Thank goodness Swati didn’t accept that scholarship offered by Julliard to study trombone. Riding her 12-string like it’s a mad bronco, this out Lilith Fair alum also delivers profound and profane lyrics the likes of which we haven’t heard since DiFranco pitched her first musical fit. Available April 3 from Mood Indigo Entertainment (www.moodindigoentertainment.com). — Review: Nancy Ford
Archive for April, 2007
Out musician Lorin Sklamberg and his band-mates The Klezmatics are not the first musicians to put a modern spin on the work of the late Woody Guthrie. Billy Bragg and Wilco beat them to the punch by a few years. The Klezmatics are, however, the only Klezmer band officially sanctioned to put some of Guthrie’s lyrics to music. Thus we have Wonder Wheel (JMG), a marvelous “new” collaboration between Guthrie and The Klezmatics, which received a Grammy Award in February 2007 in the Best Contemporary World Music Album category. On an afternoon when he had a sick child at home, Sklamberg was kind enough to spare a few minutes to discuss the recording and the work of Woody Guthrie. In photo (l-r): Frank London, Lisa Gutkin, Boo Reiners (this multi-instrumentalist is not a Klezmatic band member, but is featured on Wonder Wheel), Lorin
Corporate sponsorship: It’s the way of the future. Imagine how much more secure our troops would feel as they cattle-prod freedom on its march through the Middle East if they had the proper gear to protect life and limb. Kevlar vests not available within the constraints of the Department of Defense’s budget, they say?
She’s a one (wo)man movie-making band. Recognized as a resident of the top tier of GLBT cinema’s most prolific contributors, Su Friedrich began writing and directing her own films in 1978, as well as acting as cinematographer, sound recorder, and editor.
From time to time when I’ve had the opportunity to comment on new DVD releases for this publication, it has been suggested that I consider the readership and skew my words accordingly–that is, find some sort of gay angle in regard to the products at hand. This is fairly easy if I’m commenting on, say, Hollywood Go-Go Boys in Action, and probably easier still if I’m carrying on rapturously about, say, Audrey Hepburn in The Nun’s Story, but a bit problematic when I have to search for gay significance in, say, a Robert Mitchum “Signature Collection.”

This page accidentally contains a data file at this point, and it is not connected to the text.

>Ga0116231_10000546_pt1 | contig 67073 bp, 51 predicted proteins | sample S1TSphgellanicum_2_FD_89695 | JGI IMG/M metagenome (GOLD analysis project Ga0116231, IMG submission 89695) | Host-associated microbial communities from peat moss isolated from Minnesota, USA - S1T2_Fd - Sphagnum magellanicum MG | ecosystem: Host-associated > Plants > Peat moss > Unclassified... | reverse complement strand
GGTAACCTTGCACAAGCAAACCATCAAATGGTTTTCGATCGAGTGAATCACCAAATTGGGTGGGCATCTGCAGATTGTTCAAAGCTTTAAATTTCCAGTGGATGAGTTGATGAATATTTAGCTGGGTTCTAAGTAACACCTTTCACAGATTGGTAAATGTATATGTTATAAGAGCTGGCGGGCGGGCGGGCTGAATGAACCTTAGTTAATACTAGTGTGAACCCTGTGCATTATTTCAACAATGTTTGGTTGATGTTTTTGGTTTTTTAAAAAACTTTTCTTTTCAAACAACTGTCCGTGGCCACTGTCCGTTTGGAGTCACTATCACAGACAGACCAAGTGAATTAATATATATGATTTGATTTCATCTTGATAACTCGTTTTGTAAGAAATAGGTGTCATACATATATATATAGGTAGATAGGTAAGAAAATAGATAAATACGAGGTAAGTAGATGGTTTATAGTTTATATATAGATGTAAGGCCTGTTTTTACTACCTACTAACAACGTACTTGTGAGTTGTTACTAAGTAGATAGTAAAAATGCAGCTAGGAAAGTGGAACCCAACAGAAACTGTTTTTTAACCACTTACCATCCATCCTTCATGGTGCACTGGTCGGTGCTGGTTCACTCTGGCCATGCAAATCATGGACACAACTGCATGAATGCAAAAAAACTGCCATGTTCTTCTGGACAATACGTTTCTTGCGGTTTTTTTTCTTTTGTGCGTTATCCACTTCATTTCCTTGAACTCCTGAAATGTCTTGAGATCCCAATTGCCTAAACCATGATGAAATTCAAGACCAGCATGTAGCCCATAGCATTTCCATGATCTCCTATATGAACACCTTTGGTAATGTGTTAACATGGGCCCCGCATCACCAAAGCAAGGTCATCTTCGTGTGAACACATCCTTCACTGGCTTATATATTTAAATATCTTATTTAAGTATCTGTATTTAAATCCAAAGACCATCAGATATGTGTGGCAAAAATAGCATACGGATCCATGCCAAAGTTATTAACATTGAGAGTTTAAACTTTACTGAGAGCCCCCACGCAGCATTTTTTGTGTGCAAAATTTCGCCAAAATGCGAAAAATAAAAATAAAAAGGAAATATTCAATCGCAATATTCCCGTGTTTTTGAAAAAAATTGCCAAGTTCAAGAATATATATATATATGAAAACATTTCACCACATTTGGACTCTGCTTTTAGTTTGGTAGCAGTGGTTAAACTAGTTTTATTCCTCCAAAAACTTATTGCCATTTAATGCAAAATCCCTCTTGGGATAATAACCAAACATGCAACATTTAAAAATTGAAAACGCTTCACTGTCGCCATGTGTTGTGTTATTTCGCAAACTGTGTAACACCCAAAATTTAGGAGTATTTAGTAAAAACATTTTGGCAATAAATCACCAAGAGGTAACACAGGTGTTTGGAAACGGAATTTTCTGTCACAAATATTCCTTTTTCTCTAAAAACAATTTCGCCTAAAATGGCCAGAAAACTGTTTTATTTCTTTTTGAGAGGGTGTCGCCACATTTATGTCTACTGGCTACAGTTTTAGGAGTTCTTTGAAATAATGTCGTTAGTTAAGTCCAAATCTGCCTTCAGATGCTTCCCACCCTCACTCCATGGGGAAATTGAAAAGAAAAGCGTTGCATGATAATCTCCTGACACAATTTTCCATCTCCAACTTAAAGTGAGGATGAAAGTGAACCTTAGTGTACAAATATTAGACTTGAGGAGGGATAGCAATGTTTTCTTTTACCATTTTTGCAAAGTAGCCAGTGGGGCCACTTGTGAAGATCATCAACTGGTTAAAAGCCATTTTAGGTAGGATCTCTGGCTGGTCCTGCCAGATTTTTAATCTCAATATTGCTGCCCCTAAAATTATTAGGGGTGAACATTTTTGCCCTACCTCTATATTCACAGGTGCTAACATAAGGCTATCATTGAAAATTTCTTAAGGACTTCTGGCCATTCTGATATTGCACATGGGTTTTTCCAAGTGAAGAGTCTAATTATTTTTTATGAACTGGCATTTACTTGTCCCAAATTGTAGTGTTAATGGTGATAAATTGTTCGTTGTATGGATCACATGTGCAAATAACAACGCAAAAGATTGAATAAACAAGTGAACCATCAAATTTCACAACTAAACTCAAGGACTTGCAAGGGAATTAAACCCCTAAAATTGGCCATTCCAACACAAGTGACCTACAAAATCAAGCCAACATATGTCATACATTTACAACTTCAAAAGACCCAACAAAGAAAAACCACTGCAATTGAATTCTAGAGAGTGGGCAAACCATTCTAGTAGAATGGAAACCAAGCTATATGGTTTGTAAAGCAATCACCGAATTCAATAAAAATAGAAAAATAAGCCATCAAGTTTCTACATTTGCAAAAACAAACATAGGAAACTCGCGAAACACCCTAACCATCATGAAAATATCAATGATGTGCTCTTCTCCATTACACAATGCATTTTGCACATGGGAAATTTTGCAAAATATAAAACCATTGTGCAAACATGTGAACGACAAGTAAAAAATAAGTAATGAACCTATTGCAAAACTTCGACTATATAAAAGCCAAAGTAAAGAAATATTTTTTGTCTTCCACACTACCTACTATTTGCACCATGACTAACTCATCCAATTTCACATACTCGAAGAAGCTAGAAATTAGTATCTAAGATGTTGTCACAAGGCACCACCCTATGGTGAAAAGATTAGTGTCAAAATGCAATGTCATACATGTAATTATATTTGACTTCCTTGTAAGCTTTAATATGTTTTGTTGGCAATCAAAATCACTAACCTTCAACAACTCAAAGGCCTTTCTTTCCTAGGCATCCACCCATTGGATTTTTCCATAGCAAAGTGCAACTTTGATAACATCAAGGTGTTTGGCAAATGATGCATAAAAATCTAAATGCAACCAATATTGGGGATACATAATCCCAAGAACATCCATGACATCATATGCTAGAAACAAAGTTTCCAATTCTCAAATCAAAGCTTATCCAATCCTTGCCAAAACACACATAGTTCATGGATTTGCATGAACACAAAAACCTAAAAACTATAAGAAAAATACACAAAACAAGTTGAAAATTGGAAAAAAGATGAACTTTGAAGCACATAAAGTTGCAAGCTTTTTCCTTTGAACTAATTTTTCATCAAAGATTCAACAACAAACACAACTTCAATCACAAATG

INTERNATIONAL FLAIR. No need to rub your eyes or book a room with Britney at Promises—those really are dragons and flying acrobats cavorting in downtown Houston. Not the by-product of too many limoncellos, as Danny DeVito might say, the vision is simply part of Houston International Festival, which this year focuses on China.
If you are living with HIV/AIDS, there are things you can do to help yourself stay healthy. I’ve seen with my own eyes the impact lifestyle choices can have upon HIV disease progression. While they are anecdotal and not scientific, my observations focus on two very close friends (both gay men who were infected through sex) and the ways in which their behaviors and attitudes influenced their health.
Democrats are now in charge of Congress, having gotten there in part with the support of millions of dollars from national gay organizations and about 75 percent of gay voters. Gays are, indeed, perennially the third most loyal voting bloc for Democrats (behind blacks and Jews). Now, it’s fair to ask, what are gay Americans going to get in return? How are we to gauge the progress made in the next two years? Below is a scorecard.
Power corrupts. Absolute power corrupts absolutely. There is no better evidence of that tenet than the current administration. The problem for the Bush administration is that after years of its having had a free pass, the Democrats now control the Senate and the Congress, and with that, the power of the subpoena and the ability to investigate allegations of corruption.
When I travel, I often tour historic districts, sometimes visiting historic homes to get a glimpse of the past. One of my favorite local drives is along Heights Boulevard. With its beautiful, grand Victorian homes and Craftsman bungalows, the boulevard reminds us of a different era. Drivers in Charleston (where my mother lives), Savannah, San Antonio, or Philadelphia could tour for hours looking at magnificent homes and buildings, many more than 100 years old. Sadly, Heights is a relatively short drive in Houston. Hundreds of Victorian mansions and 19th-century buildings that once graced Houston now only exist in the pages of history books.